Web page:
I think of this as a win-win scenario. It offered the doctor peace of mind, knowing that his wishes would be carried out. It provided for his family, with their individual needs considered. Finally, it continued the doctor’s desire to make an ongoing contribution to the community that had supported him and his practice.
A thoughtful succession plan is important regardless of whether the client wants to continue the business, or to liquidate it and transfer the assets. In both cases, expert advice on taxation and estate administration is essential.
I have seen a sobering statistic that sheds light on why succession planning is so crucial. Even though nine out of 10 small businesses in this country are family owned, less than a third of them continue under the second generation. A mere 15 percent make it to the third generation.
Failing to plan ahead for succession can be fatal for a family business. When relatives are involved, decisions are seldom made on a strictly business basis. All the emotions surrounding family relationships, plus the stresses surrounding loved ones’ aging and death, can lead to disagreements among heirs and rash decisions that may not honor the founder’s intentions.
Among the crucial choices we advise clients to make is deciding who will succeed them in owning and managing the business. Ownership and management don’t necessarily go together, by the way. Sometimes the best plan is to put an experienced non-family employee in charge of management, but with the founder’s family members continuing as owners. In these arrangements, “The devil is in the details,” which is why professional advice is so important.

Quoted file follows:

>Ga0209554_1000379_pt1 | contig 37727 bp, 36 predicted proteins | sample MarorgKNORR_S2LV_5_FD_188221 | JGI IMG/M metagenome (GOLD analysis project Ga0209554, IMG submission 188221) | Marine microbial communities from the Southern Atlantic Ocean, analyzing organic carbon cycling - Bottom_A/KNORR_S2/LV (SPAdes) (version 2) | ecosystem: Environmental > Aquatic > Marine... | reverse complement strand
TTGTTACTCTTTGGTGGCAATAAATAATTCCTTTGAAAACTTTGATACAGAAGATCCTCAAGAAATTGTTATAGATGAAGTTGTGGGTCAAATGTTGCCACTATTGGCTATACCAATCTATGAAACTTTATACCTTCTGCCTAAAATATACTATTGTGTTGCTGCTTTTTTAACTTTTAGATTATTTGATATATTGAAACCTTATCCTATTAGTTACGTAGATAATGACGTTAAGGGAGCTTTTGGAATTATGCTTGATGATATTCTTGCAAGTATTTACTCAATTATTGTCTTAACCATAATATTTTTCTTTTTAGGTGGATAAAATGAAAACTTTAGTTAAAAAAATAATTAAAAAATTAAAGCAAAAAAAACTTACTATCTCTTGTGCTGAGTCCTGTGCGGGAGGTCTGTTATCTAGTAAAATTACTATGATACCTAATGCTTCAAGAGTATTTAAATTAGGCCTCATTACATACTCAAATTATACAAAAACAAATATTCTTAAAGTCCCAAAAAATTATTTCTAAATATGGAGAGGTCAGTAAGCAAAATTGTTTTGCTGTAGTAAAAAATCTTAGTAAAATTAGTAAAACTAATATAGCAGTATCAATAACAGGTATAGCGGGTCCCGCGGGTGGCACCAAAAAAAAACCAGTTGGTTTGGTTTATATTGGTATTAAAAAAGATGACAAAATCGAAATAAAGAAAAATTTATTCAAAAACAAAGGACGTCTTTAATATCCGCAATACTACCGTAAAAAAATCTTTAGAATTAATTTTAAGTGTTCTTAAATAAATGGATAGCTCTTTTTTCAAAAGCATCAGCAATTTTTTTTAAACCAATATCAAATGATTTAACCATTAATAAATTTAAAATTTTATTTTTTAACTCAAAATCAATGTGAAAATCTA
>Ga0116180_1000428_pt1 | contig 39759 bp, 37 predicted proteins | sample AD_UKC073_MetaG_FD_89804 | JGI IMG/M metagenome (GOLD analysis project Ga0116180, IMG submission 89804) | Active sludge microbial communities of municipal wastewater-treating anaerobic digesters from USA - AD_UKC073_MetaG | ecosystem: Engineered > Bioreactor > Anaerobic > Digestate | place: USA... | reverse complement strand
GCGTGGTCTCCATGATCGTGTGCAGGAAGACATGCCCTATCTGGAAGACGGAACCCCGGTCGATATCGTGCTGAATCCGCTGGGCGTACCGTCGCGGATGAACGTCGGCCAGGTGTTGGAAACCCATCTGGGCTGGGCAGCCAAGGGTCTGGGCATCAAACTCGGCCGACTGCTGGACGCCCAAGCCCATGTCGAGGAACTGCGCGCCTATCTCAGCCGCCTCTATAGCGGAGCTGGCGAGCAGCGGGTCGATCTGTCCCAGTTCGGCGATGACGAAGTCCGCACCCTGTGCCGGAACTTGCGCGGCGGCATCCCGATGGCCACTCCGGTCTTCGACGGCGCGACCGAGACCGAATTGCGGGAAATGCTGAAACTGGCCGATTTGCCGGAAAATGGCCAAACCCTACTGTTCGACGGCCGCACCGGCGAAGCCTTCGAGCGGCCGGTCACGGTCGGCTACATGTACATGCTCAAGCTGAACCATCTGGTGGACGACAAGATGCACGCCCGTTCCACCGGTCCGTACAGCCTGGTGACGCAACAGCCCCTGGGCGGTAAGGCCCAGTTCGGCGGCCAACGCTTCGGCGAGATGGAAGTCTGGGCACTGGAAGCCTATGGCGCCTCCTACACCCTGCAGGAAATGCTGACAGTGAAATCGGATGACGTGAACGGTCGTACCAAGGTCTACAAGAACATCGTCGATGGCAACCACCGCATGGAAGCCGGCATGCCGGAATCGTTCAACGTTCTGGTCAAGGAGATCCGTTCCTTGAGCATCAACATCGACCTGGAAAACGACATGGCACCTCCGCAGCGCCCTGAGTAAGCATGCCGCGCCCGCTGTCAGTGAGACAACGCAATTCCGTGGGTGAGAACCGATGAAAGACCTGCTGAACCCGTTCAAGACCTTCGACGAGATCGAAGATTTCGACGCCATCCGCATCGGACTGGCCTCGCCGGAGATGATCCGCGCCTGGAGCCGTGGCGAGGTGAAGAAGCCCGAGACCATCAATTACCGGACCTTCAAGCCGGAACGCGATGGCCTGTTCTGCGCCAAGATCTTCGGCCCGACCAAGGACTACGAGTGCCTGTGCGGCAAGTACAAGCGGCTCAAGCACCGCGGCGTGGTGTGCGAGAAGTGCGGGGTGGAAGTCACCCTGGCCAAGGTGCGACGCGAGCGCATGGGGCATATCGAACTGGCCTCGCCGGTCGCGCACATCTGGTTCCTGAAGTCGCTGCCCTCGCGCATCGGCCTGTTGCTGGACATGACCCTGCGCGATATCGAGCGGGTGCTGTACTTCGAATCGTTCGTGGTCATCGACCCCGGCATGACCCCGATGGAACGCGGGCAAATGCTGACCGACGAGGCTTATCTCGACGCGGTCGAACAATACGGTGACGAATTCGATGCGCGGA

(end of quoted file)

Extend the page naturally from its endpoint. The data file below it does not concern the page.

Another vital decision is to determine the succeeding enterprise’s financial structure. A business that started as a sole proprietorship might be passed on, for example, as a family limited partnership, or with some other corporate structure. In all cases, the surviving entity should be structured to minimize tax burdens and clarify decision-making responsibilities.
If I could boil my advice on this subject down to one suggestion, it is to start early. A business owner should begin the estate-planning process, including succession planning, well before the plan is expected to be needed. That allows time to think about priorities, weigh options, and when appropriate discuss the plans with family members, employees or both.
Susan Willett is the director of trust services and oversees all aspects of trust administration for Old North State Trust, LLC. Old North State Trust, a North Carolina chartered trust company, provides: asset management services; income, estate and trust tax consulting; retirement planning and administration; and trustee and estate services to both individuals and businesses. Old North State Trust professionals have many years of experience and for over a decade have assisted clients in identifying and reaching their financial goals. For more information, visit www.oldnorthstatetrust.com or call 910-399-5470.